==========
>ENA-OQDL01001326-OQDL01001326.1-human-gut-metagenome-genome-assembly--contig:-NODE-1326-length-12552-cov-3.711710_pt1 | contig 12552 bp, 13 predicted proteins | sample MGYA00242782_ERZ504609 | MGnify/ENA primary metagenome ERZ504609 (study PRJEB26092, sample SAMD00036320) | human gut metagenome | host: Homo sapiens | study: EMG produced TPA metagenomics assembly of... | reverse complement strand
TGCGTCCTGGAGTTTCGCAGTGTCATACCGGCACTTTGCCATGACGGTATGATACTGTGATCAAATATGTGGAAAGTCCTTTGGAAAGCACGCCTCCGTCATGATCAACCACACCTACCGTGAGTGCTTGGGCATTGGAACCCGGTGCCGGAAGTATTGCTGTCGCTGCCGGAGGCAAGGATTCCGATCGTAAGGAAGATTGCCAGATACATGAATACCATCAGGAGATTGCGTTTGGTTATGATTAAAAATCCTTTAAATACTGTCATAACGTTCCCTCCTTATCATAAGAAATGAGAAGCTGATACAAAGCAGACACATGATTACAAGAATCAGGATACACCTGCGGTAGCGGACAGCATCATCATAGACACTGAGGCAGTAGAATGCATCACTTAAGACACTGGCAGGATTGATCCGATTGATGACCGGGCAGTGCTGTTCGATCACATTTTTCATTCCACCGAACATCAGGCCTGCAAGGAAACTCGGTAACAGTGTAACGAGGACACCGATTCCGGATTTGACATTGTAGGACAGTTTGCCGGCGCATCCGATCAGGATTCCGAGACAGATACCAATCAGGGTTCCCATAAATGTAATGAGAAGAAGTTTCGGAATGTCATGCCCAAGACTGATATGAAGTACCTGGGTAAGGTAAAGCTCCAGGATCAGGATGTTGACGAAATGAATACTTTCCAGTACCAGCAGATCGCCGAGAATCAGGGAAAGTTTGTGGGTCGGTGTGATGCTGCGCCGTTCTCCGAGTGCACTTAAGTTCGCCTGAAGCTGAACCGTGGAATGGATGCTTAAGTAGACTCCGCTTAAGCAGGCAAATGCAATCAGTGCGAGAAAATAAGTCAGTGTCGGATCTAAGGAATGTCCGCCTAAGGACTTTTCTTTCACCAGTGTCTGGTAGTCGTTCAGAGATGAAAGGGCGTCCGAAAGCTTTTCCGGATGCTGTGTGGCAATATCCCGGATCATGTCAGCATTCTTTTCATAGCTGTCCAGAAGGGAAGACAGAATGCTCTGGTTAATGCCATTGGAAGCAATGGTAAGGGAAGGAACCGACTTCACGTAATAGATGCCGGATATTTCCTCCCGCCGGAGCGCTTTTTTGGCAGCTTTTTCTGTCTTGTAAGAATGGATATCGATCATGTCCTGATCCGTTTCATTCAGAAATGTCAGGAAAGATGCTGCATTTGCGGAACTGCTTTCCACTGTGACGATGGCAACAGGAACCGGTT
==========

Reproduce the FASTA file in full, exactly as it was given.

>ENA-OQDL01001326-OQDL01001326.1-human-gut-metagenome-genome-assembly--contig:-NODE-1326-length-12552-cov-3.711710_pt1 | contig 12552 bp, 13 predicted proteins | sample MGYA00242782_ERZ504609 | MGnify/ENA primary metagenome ERZ504609 (study PRJEB26092, sample SAMD00036320) | human gut metagenome | host: Homo sapiens | study: EMG produced TPA metagenomics assembly of... | reverse complement strand
TGCGTCCTGGAGTTTCGCAGTGTCATACCGGCACTTTGCCATGACGGTATGATACTGTGATCAAATATGTGGAAAGTCCTTTGGAAAGCACGCCTCCGTCATGATCAACCACACCTACCGTGAGTGCTTGGGCATTGGAACCCGGTGCCGGAAGTATTGCTGTCGCTGCCGGAGGCAAGGATTCCGATCGTAAGGAAGATTGCCAGATACATGAATACCATCAGGAGATTGCGTTTGGTTATGATTAAAAATCCTTTAAATACTGTCATAACGTTCCCTCCTTATCATAAGAAATGAGAAGCTGATACAAAGCAGACACATGATTACAAGAATCAGGATACACCTGCGGTAGCGGACAGCATCATCATAGACACTGAGGCAGTAGAATGCATCACTTAAGACACTGGCAGGATTGATCCGATTGATGACCGGGCAGTGCTGTTCGATCACATTTTTCATTCCACCGAACATCAGGCCTGCAAGGAAACTCGGTAACAGTGTAACGAGGACACCGATTCCGGATTTGACATTGTAGGACAGTTTGCCGGCGCATCCGATCAGGATTCCGAGACAGATACCAATCAGGGTTCCCATAAATGTAATGAGAAGAAGTTTCGGAATGTCATGCCCAAGACTGATATGAAGTACCTGGGTAAGGTAAAGCTCCAGGATCAGGATGTTGACGAAATGAATACTTTCCAGTACCAGCAGATCGCCGAGAATCAGGGAAAGTTTGTGGGTCGGTGTGATGCTGCGCCGTTCTCCGAGTGCACTTAAGTTCGCCTGAAGCTGAACCGTGGAATGGATGCTTAAGTAGACTCCGCTTAAGCAGGCAAATGCAATCAGTGCGAGAAAATAAGTCAGTGTCGGATCTAAGGAATGTCCGCCTAAGGACTTTTCTTTCACCAGTGTCTGGTAGTCGTTCAGAGATGAAAGGGCGTCCGAAAGCTTTTCCGGATGCTGTGTGGCAATATCCCGGATCATGTCAGCATTCTTTTCATAGCTGTCCAGAAGGGAAGACAGAATGCTCTGGTTAATGCCATTGGAAGCAATGGTAAGGGAAGGAACCGACTTCACGTAATAGATGCCGGATATTTCCTCCCGCCGGAGCGCTTTTTTGGCAGCTTTTTCTGTCTTGTAAGAATGGATATCGATCATGTCCTGATCCGTTTCATTCAGAAATGTCAGGAAAGATGCTGCATTTGCGGAACTGCTTTCCACTGTGACGATGGCAACAGGAACCGGTT